A Visit to Rose Garden Chandigarh

A lot has been written about this garden. The garden is situated in the sector 16 of city beautiful Chandigarh. We used to live in small village adjacent to Chandigarh and crossed the garden while going to attend our college and Panjab university on bicycle. We have visited the garden a number of time.

Then I went away from my city for job and lived for 35 years out in the places like Dehradun, Sivasagar and Silchar in Assam and Mumbai in Maharashtra. Each city has its own personality which is comprised of monuments, its people and gardens and parks and civic amenities. Chandigarh is a new city built after partition of the country and Punjab lost its old capital of Lahore.

The rose garden is a aesthetic quality place in the city. Nicely maintained and ever adding the beautiful varieties of roses. The best time to visit is during February and March when flowers are in full bloom. There is a fare during the month of February to celebrate the beauty of the most written about and admired flower: the rose.

You can visit it any time. It is always there to offer you something. Even a leisurely walk through the zigzag paths inside, sitting on the lawns and enjoying the fountains.

I visited the garden again to renew my contact with it and recall the old memories. It is very cold weather. There was a hazy fog. Roses were not in full bloom due to frost. But there were plenty of them. The number of visitors has increased due to awareness and visitors are coming from all over India and abroad. Thousands of pictures are taken everyday on mobiles and uploaded to internet.

I also took several pictures. Some of them are shown below.

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Castaway Plants?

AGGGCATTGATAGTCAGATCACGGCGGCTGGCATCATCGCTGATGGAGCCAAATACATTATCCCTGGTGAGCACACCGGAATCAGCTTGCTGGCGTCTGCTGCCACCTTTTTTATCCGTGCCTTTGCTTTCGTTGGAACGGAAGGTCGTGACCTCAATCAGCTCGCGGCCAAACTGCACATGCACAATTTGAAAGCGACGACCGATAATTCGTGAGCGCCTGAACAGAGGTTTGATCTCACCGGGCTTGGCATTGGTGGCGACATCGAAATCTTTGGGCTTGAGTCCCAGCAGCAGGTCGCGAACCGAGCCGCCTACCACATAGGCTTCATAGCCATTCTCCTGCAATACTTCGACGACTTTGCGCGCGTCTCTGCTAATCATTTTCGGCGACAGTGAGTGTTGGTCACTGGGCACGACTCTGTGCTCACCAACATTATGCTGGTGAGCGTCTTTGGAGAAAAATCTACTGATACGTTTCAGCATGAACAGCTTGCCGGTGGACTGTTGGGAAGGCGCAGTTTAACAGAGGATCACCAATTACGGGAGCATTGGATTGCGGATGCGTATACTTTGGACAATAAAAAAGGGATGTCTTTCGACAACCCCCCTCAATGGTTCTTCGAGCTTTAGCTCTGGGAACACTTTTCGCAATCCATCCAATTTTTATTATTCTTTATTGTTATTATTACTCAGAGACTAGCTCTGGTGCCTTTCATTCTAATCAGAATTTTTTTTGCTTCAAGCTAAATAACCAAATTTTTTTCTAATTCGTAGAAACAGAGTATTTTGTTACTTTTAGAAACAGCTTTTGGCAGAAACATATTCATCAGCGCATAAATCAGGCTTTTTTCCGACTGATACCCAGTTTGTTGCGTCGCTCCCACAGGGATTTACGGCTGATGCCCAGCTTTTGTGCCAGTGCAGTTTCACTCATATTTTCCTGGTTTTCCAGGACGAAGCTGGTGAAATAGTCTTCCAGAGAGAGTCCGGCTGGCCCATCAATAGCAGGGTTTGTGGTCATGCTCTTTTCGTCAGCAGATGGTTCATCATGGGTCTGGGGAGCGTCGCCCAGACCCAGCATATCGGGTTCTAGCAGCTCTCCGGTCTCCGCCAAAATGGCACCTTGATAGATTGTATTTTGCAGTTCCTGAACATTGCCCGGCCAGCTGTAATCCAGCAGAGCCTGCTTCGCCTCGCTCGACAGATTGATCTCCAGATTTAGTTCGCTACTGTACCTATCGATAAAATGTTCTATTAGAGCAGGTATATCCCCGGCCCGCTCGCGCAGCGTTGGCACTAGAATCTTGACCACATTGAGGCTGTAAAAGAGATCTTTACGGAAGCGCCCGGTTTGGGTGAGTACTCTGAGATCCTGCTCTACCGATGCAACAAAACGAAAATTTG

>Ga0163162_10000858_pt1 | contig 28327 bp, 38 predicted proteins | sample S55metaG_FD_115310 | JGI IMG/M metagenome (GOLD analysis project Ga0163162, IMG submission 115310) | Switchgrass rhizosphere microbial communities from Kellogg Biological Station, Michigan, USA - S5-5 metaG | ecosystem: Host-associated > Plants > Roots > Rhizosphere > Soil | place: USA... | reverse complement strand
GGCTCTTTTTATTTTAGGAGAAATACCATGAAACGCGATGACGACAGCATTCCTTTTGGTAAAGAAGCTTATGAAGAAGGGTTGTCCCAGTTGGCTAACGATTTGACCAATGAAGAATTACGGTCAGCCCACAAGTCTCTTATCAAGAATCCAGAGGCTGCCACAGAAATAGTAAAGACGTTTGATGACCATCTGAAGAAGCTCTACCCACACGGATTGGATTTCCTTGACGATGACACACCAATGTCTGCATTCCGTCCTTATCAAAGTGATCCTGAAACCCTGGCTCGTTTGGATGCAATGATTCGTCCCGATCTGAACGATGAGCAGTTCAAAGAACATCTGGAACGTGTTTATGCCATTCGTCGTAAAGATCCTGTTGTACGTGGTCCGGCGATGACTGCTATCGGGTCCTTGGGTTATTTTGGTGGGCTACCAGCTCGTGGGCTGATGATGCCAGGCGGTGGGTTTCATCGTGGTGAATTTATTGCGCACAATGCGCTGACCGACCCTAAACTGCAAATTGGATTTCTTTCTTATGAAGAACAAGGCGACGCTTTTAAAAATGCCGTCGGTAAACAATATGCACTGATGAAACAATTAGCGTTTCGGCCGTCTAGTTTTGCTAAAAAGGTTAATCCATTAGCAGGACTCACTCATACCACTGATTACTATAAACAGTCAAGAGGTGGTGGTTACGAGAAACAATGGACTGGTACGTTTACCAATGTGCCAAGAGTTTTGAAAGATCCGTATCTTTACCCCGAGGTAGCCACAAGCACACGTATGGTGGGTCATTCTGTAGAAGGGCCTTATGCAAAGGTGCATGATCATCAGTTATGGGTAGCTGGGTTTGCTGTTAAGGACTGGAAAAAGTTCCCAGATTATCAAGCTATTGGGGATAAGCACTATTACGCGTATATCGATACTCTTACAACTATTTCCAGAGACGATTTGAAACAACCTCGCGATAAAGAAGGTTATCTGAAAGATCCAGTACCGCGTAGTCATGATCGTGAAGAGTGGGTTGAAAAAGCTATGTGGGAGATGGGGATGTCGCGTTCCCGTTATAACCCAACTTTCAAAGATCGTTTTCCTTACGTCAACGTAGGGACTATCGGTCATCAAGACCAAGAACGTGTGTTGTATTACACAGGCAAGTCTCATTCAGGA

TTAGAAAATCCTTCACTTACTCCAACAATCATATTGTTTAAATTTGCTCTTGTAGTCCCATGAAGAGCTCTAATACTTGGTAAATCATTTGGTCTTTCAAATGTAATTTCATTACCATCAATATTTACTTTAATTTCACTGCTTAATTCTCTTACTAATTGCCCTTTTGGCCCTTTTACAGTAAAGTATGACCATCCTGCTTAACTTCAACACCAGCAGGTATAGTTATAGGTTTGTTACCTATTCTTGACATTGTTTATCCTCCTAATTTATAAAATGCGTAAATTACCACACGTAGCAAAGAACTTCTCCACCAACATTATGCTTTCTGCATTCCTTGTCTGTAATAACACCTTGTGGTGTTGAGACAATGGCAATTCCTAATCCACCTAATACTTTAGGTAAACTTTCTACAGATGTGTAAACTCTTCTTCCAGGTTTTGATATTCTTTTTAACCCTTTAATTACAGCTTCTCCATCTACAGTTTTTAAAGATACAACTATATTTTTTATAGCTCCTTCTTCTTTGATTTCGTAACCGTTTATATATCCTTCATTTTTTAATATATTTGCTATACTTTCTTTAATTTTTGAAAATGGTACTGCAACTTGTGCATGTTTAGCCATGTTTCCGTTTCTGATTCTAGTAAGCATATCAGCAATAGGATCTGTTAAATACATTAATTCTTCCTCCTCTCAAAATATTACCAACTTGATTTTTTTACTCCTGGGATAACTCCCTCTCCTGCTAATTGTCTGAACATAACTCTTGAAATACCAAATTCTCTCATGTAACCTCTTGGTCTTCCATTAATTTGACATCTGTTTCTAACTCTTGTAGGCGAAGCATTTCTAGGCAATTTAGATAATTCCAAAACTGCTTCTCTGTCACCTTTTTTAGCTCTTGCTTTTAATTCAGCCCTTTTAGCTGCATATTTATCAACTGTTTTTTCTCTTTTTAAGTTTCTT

They are not cultivated by the people like so many plants which decorate the homes, offices and other public places. They grow by themselves on the edges of the roads and other places wherever they get a chance. They are weeded out of the fields by the farmers to clear the land for useful crops. They are very sturdy and can survive the adverse conditions.

They are like the poor children who have no access to health care amenities and sanitation facilities. Some of them who survive all the diseases become very tough and become immune to every ailment.

Almost every one ignore their existence and treat them as an undesired growth. But even then they possess certain charm which a sensitive mind cannot ignore. They may have flowers of various hues and diminutive sizes. The flowers may exude fragrances.

As they say that a plant is considered a weed until its properties are not fully known. They may have medicinal properties.

Below are the pictures of some such plants growing in our area.

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Magic with Bamboo in Assam India

Assam, North-Eastern State in India is endowed with exceptional natural beauty. It is still not polluted due to industrial expansion. The state has large forests of Bamboo and teak and other trees. Tea is famous all over the world. You will see sprawling tea gardens for miles and miles.

Bamboo is used for making many utility items. Traditional bamboo baskets that evolved through centuries of cultural and functional mediation are a response to a variety of local needs that were ingeniously satisfied by the local craftsmen. These include basket forms that are used for a variety of domestic, farming and fishing activities which are sold in the weekly markets in villages, towns and cities all over Assam. Large trays made from woven mats, structurally stabilized with stiff bamboo splits to form trays, are used for fishing and winnowing, drying, sorting and threshing grains. The fish basket has a wide mouth and narrow neck to prevent the fish from jumping out. Headgear and ceremonial rain shields are a response to the inclement monsoon that brings pouring rain for several months after summer. Rainfall is celebrated by the conversion of the everyday rain shields into a votive offering. The decorative jhappi is an appliqué embosomed rain shield symbolizing the harvest festival.